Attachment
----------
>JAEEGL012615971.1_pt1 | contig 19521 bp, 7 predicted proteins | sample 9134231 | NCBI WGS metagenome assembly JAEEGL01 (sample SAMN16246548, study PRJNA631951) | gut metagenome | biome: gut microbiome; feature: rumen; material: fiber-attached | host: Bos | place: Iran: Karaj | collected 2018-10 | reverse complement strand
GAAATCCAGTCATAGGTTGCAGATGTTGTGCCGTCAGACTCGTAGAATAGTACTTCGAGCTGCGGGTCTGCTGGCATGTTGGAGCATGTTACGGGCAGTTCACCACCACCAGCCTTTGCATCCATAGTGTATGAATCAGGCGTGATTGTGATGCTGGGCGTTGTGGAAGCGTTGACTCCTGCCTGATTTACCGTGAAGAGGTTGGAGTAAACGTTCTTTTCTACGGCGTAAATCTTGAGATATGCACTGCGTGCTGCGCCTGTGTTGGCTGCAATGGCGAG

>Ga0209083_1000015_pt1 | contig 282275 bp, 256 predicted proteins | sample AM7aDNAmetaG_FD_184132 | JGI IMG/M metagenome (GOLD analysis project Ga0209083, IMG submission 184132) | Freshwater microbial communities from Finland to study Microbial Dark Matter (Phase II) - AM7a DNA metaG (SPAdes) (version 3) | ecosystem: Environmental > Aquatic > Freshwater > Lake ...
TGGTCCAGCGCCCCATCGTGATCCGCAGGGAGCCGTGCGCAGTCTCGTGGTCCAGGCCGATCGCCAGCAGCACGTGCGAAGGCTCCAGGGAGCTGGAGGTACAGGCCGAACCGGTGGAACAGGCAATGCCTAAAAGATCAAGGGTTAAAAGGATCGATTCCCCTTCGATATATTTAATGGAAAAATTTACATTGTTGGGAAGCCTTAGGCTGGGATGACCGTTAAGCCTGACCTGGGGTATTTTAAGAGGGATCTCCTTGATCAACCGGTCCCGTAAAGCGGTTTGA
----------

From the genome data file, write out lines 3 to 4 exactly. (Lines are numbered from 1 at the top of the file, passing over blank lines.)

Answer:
>Ga0209083_1000015_pt1 | contig 282275 bp, 256 predicted proteins | sample AM7aDNAmetaG_FD_184132 | JGI IMG/M metagenome (GOLD analysis project Ga0209083, IMG submission 184132) | Freshwater microbial communities from Finland to study Microbial Dark Matter (Phase II) - AM7a DNA metaG (SPAdes) (version 3) | ecosystem: Environmental > Aquatic > Freshwater > Lake ...
TGGTCCAGCGCCCCATCGTGATCCGCAGGGAGCCGTGCGCAGTCTCGTGGTCCAGGCCGATCGCCAGCAGCACGTGCGAAGGCTCCAGGGAGCTGGAGGTACAGGCCGAACCGGTGGAACAGGCAATGCCTAAAAGATCAAGGGTTAAAAGGATCGATTCCCCTTCGATATATTTAATGGAAAAATTTACATTGTTGGGAAGCCTTAGGCTGGGATGACCGTTAAGCCTGACCTGGGGTATTTTAAGAGGGATCTCCTTGATCAACCGGTCCCGTAAAGCGGTTTGA